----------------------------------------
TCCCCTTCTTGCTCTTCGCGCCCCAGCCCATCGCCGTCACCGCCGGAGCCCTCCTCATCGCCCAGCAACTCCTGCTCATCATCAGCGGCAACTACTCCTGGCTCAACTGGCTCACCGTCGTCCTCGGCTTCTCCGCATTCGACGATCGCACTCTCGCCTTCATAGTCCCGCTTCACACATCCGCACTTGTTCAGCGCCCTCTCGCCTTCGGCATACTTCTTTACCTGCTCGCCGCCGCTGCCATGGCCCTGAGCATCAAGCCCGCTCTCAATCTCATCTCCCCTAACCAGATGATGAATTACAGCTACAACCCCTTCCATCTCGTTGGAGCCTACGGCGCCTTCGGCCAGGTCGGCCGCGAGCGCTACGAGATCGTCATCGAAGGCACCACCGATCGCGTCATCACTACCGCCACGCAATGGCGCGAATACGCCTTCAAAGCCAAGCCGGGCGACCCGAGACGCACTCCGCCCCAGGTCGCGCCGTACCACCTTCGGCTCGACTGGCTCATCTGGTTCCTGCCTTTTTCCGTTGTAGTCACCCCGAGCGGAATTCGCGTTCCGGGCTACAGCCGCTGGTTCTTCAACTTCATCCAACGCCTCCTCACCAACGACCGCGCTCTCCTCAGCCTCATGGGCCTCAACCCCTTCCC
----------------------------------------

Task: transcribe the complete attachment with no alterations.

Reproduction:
TCCCCTTCTTGCTCTTCGCGCCCCAGCCCATCGCCGTCACCGCCGGAGCCCTCCTCATCGCCCAGCAACTCCTGCTCATCATCAGCGGCAACTACTCCTGGCTCAACTGGCTCACCGTCGTCCTCGGCTTCTCCGCATTCGACGATCGCACTCTCGCCTTCATAGTCCCGCTTCACACATCCGCACTTGTTCAGCGCCCTCTCGCCTTCGGCATACTTCTTTACCTGCTCGCCGCCGCTGCCATGGCCCTGAGCATCAAGCCCGCTCTCAATCTCATCTCCCCTAACCAGATGATGAATTACAGCTACAACCCCTTCCATCTCGTTGGAGCCTACGGCGCCTTCGGCCAGGTCGGCCGCGAGCGCTACGAGATCGTCATCGAAGGCACCACCGATCGCGTCATCACTACCGCCACGCAATGGCGCGAATACGCCTTCAAAGCCAAGCCGGGCGACCCGAGACGCACTCCGCCCCAGGTCGCGCCGTACCACCTTCGGCTCGACTGGCTCATCTGGTTCCTGCCTTTTTCCGTTGTAGTCACCCCGAGCGGAATTCGCGTTCCGGGCTACAGCCGCTGGTTCTTCAACTTCATCCAACGCCTCCTCACCAACGACCGCGCTCTCCTCAGCCTCATGGGCCTCAACCCCTTCCC